DENNIS — One September afternoon in 1938, with the wind howling and the rain thick, my father told us to go in the dining room and stay there.
Putting on his rain gear, he then told my mother he had to go up to the field and see to the dozens of free-range turkeys he was raising for sale at Thanksgiving. It is the only time I ever saw fear on my mother’s face. Then the look was gone, and she shooed us into the dining room.
Either before or after these events, an enormous poplar tree fell on our porch and living room, but we were as safe as possible in the room at the center of the house. Other trees went down, fire trucks screamed past, and the power went out. We had no idea, there in our Amherst house, that we were in the midst of a hurricane that would prove historic.
Last week on Aug. 19, we marked the 30th anniversary of Hurricane Bob, right on the same Dennis beach where we had spent that storm in various states of fright and awe. My vote at the time was to leave for safer places while the bridges were still open, but I was powerless in a wave of “stay” votes — and in a very short time, we were all powerless — no lights, no hot water, no cooking.
We clustered in the big room facing the bay, watched a roof fly off to the east of us and laughed when an upended plastic pool sped by on the beach. The flying trash can seemed a little more dangerous.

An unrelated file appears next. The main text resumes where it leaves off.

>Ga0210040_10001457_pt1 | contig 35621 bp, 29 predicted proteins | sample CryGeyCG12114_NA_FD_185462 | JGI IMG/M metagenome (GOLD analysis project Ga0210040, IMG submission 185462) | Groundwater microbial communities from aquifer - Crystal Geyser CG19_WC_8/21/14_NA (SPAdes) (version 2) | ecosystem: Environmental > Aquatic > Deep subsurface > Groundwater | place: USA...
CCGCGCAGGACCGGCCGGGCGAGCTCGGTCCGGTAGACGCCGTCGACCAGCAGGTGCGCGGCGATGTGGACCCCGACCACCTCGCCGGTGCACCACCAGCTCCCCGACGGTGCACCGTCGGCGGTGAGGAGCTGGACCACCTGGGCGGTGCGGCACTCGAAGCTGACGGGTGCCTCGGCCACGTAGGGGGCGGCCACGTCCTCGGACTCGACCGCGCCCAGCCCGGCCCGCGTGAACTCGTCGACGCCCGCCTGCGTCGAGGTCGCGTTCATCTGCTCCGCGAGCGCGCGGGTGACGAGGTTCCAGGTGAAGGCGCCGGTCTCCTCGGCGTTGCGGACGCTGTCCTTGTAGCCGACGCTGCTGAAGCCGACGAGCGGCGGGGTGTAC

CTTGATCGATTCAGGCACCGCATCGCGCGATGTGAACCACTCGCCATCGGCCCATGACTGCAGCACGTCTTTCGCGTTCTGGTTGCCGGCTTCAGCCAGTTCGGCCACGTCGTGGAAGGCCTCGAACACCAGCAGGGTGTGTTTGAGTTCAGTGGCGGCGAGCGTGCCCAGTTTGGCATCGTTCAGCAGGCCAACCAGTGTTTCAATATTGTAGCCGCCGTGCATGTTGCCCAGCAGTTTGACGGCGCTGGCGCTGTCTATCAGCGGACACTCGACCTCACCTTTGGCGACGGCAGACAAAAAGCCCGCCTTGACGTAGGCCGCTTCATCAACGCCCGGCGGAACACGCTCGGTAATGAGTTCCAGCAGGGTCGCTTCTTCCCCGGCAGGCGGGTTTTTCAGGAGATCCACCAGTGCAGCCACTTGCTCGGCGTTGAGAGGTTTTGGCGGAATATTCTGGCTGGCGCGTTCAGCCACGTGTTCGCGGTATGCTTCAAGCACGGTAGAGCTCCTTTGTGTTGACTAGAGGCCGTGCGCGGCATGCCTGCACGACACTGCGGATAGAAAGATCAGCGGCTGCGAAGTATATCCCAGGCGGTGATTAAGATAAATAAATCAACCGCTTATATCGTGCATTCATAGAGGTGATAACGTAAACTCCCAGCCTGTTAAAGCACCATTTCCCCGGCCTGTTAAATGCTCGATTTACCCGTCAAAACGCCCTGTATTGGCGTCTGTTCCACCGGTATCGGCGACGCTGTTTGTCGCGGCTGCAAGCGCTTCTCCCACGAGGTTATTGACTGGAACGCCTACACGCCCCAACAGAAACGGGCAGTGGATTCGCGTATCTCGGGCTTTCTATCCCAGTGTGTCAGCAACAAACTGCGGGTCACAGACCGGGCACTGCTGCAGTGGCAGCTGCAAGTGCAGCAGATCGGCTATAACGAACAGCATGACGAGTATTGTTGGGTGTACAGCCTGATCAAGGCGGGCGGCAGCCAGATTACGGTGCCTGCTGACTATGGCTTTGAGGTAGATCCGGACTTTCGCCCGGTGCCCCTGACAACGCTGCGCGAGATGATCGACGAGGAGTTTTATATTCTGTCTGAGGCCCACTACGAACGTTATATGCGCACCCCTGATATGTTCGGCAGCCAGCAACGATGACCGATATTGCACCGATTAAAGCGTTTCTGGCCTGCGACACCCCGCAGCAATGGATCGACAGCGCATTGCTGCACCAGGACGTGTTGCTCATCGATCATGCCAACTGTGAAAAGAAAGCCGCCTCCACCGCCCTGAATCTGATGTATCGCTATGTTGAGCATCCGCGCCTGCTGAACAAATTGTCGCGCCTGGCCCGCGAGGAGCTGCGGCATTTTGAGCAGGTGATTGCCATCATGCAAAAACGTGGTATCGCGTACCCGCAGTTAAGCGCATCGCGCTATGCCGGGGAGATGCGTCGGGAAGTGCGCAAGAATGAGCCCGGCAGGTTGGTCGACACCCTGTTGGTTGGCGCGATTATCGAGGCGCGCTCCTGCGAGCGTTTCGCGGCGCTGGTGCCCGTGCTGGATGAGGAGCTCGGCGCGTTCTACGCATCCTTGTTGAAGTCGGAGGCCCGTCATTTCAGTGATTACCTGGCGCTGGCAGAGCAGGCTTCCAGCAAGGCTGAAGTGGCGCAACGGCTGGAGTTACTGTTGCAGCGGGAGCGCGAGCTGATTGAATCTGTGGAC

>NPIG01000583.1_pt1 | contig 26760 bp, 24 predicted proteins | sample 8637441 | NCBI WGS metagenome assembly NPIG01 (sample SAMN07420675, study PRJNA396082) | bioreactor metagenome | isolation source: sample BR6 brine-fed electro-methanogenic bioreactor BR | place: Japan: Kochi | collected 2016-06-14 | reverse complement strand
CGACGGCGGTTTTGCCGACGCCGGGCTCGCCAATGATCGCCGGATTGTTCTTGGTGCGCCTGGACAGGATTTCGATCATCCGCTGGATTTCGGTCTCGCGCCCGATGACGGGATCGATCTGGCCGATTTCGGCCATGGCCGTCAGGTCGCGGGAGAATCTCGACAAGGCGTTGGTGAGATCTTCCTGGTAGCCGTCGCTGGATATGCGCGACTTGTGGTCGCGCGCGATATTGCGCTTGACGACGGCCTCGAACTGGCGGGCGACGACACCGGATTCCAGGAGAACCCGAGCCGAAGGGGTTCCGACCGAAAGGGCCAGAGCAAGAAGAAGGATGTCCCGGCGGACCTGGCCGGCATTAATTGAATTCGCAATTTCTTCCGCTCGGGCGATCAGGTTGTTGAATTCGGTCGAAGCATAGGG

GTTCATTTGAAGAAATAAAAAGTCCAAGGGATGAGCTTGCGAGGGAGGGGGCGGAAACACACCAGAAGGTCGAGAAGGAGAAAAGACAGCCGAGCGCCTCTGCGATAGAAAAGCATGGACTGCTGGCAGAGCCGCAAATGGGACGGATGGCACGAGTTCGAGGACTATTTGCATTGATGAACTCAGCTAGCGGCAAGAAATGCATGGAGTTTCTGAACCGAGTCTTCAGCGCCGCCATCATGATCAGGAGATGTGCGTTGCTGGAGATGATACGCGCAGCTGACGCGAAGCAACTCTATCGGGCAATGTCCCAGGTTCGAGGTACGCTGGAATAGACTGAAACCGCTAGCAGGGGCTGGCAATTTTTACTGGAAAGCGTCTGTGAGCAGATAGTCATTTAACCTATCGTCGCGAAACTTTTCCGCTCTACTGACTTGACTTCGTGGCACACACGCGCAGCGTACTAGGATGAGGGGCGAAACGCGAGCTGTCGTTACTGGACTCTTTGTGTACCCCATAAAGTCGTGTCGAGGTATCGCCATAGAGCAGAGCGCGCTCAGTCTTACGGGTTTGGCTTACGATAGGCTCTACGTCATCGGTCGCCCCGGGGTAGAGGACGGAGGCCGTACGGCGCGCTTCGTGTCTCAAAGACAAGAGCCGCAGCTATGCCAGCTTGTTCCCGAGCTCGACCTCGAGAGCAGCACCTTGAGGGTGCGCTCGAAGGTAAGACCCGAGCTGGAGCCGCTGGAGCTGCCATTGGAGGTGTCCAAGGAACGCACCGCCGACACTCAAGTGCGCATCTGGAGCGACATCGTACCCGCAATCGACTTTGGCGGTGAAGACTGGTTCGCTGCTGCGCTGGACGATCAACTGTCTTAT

We had a lull while the eye went over us, then the world whirled again. And when it was over, we looked out the back windows to find that many trees had toppled. We had escaped a surge of water because it was low tide, but our sandy road was flooded.
When the roads cleared, we found a motel on the south shore with its lights on and rented a room for $25 so we could all shower and feel better about sharing space. Over a hot breakfast in that same lucky neighborhood, it was agreed that the mom was possibly right. We should have left when the leaving was good.
The meteorologists had a pretty good handle on that hurricane at least a day before it arrived. Now they start projecting routes for big storms when circles first form over the warmth of the Caribbean waters. And the experts never agree, so huge populations are on tenterhooks for a week or more while the Euro, American, CLP5, etc., models roll across the TV screen, and we learn terms like the “cone of uncertainty” — which certainly makes thousands quite uncertain.
Meanwhile, Henri shifts gears with abandon, moving west one hour, east the next. Will he decide to land at Montauk on the eastern tip of Long Island, near our daughter’s home in southeastern Connecticut, or blow out to sea? As we look over the waving dune grasses to the same beach we were on 30 years ago and marvel at an occasional errant patch of blue sky, we can only wait and see.
This time, the moon is full, the Saturday night tide swooped high on the beach and will do it again while Henri and his accompanying wind and rain pass by. Before that, wary of losing power, this column will be sent to the newspaper. Imaginative readers may write their own ends to the story.